The school should also leverage on its earlier products (the high capacity and successful players who have managed to gain entry into professional football and fame) and their success. These individuals can be engaged in advertisements and the enhancement of awareness of the school’s capacity and ability to bring forth desired success (Fullerton 2007). They can also feature in events of the school providing acknowledgement of the school’s capacity and also to motivate the trainees in camp.
The school should focus more of its marketing effort on the enhancement of the online platform and its development for extended usage such as in the communication with its consumers and their feedback, enrolment, advertising, and general trade including sale of tickets for events and the school’s branded promotional items and apparel. This is essentially because the Internet is fast becoming a point of convergence for all media and a platform for socialization on a global scale (Howard 2000).
This report consists of a marketing audit that I conducted during my placement at the Cambridge Elite Soccer School as an Administrative assistant and doubling up as a Brand assistant. The report has in summary described Cambridge Elite Soccer School (CESS), its history and achievements in its line of business, its objectives and mission. The report has further described its marketing approach as well as discussed its strategic approach and the various external/environmental factors that have influenced it in its line of business. Added to this, its standing compared to its direct and indirect competitors has been described detailing its relative success at a differentiation strategy.
The report then gives the result of a study done through the administration of questionnaires which shows success in the school’s marketing in its early life and which serves as impetus to the school’s management team to find strategies, ways and means of enhancing its potential in marketing. The report finally gives recommendations on the areas of potential improvement and enhancement.
Barrand, D., 2005. Why brands are banking on sport. Promotions & Incentives, 13-14
Blann, F., and K., Armstrong, 2003. “Sport marketing.” In: J. Parks & J. Quarterman (Eds), Contemporary Sport management (2nd edition). Champaign, JL: Human Kinetics.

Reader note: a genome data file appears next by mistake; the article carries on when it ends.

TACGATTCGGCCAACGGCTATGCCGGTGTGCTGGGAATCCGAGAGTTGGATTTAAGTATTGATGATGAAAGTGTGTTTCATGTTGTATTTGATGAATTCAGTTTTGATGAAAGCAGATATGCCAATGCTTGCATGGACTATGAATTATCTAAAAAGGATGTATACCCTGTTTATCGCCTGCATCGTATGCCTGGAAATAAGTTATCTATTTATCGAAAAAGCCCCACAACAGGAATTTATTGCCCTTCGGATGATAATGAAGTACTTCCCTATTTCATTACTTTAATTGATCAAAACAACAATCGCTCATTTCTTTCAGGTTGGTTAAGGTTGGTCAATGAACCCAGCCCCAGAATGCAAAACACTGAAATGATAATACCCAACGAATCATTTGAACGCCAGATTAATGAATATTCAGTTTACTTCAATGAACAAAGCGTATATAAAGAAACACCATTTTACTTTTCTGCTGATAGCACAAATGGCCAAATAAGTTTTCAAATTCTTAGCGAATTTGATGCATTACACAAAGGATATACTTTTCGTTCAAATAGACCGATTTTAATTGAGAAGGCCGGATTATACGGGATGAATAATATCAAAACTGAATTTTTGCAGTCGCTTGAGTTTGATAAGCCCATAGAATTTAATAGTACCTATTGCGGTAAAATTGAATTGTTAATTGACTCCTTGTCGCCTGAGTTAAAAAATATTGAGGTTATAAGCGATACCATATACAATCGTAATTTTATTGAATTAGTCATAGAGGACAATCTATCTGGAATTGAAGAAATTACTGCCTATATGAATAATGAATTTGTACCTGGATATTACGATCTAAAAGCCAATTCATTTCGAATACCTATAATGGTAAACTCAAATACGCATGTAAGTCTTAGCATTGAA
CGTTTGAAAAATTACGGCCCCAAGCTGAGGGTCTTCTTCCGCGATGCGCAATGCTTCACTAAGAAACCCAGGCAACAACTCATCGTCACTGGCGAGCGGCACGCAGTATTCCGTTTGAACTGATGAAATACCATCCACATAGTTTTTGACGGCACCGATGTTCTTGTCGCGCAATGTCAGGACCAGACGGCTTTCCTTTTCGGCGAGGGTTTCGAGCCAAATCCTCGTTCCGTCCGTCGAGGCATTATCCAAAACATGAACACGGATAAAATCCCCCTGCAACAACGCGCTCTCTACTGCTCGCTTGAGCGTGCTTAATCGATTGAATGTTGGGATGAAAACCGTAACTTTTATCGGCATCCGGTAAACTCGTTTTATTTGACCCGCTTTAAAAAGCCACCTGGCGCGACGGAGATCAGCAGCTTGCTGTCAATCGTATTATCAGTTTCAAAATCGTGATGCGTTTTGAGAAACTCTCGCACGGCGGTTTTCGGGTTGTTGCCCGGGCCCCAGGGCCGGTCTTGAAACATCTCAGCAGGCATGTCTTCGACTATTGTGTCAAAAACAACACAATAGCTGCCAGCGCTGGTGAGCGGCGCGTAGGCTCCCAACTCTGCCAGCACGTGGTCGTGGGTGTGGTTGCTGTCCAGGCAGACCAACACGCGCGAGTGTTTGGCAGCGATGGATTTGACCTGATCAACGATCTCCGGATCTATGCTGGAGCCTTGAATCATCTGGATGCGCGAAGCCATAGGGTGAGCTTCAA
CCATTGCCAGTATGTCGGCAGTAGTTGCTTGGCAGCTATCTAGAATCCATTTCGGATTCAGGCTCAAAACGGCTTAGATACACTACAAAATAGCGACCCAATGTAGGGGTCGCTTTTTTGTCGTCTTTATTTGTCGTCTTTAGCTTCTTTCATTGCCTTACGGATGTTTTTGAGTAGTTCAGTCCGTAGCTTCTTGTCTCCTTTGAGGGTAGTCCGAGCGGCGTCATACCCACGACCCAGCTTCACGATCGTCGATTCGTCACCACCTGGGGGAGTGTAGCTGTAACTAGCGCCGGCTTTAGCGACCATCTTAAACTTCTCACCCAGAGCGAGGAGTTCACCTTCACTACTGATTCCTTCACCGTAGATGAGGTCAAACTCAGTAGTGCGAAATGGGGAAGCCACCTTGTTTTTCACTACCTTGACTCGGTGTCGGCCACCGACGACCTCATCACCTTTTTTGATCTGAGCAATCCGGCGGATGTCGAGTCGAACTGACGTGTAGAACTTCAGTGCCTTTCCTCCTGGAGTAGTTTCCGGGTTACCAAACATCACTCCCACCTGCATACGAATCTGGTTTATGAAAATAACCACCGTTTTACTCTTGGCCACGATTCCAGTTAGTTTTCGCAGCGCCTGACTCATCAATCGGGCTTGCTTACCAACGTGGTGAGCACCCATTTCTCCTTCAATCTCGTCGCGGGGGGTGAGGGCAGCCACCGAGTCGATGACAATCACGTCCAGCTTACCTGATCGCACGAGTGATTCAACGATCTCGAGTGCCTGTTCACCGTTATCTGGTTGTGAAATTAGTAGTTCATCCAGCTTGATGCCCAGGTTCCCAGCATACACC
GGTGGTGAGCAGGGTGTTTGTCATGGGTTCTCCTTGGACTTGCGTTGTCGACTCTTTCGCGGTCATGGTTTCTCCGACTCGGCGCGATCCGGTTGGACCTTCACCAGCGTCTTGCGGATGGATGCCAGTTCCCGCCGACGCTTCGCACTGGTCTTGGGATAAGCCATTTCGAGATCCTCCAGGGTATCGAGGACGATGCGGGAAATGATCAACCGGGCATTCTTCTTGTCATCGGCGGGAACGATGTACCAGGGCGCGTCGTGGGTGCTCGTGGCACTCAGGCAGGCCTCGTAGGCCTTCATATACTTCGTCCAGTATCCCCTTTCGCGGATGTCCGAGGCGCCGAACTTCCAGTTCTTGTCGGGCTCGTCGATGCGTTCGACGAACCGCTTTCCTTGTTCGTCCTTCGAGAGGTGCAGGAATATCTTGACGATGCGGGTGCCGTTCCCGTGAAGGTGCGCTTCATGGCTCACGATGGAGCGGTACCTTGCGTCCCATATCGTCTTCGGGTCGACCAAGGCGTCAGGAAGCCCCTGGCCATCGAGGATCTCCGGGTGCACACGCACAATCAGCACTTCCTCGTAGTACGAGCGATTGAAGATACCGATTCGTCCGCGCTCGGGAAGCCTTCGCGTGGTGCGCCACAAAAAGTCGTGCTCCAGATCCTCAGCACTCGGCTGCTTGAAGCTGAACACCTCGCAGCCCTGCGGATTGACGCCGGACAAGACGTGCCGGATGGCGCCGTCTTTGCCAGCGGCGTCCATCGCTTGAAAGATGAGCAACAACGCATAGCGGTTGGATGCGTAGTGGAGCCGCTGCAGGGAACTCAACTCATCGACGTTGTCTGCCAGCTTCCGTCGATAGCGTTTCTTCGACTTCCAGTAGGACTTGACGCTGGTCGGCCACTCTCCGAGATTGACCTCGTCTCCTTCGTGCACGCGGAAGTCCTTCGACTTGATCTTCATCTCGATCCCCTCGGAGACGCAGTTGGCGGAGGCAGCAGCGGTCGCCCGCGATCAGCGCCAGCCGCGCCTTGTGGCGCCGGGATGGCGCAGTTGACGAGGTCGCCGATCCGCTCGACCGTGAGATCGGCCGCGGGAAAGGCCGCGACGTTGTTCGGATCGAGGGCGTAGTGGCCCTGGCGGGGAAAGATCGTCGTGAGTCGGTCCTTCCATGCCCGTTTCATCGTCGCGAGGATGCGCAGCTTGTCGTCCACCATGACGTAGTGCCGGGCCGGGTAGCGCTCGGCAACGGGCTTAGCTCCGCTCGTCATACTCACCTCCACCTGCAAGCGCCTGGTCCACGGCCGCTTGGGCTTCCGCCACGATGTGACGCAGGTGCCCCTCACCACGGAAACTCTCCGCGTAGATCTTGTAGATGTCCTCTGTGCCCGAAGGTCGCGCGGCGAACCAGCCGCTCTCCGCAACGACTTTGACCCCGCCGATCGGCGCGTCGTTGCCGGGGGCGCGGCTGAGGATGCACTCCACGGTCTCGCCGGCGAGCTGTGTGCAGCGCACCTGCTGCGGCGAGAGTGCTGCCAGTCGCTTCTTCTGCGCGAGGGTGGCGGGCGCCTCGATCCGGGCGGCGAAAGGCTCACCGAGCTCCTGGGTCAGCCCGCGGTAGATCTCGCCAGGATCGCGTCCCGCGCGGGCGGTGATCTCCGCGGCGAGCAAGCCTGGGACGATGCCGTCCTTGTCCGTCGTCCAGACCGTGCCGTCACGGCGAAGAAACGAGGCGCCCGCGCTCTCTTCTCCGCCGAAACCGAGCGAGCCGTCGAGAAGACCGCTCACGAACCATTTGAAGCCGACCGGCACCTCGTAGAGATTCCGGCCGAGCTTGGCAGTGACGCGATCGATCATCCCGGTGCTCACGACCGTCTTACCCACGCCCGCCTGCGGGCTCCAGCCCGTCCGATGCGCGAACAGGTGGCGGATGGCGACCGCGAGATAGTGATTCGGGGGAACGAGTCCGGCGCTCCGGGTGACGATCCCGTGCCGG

Brian, T., and B., Michael, 2000. “The “Match-Up” Hypothesis: Physical Attractiveness, Expertise, and the Role of Fit on Brand Attitude, Purchase Intent and Brand Beliefs.” In: Journal of Advertising 3, pp1 – 13.
Fullerton, S., 2007. Sports marketing. New York, NY: McGraw-Hill/Irwin.
Gladden, J., and W., Sutton, 2005. “Marketing principles applied to sport management.” In: L. MasteraJexis, C. Barr, & M. Huns (Eds), Principles and practice of sport management. Sudbury, MA: Jones and Bartlett Publishers.
Griffin, J., 1996. The Internet’s expanding role in building customer loyalty. Direct Marketing, 59(9), 46-50
Howard, D., and R., Burton, 2000. The Internet’s role in shaping the future of sport. Paper presented at the Third International Sport Management Alliance Conference, Sydney, Australia.
Matthew, S., 2005. Sport Marketing. Upper Saddle River, NJ: Pearson Prentice Hall
CESS – Cambridge Elite Soccer School.
Results collated from questionnaires administered
Number of respondents – 410 (both email and post)
70% (287 respondents) confirmed participation in the school’s events and activities ranging from being spectators at fixtures and league games, to in-house participatory games and even bringing young family members to enroll at the school.
45% of the respondents above (129 respondents) confirmed having participated for two and a half years of the schools three and a half year existence.
80% (328 of the 410 respondents) were willing to participate in the school’s events going forward.
The school received a high rating at an average of 6.2 points in a scale of 1 to 10.
Most of the respondents were from the locality of Cambridge at 89 %. The rest were spread out in the environs.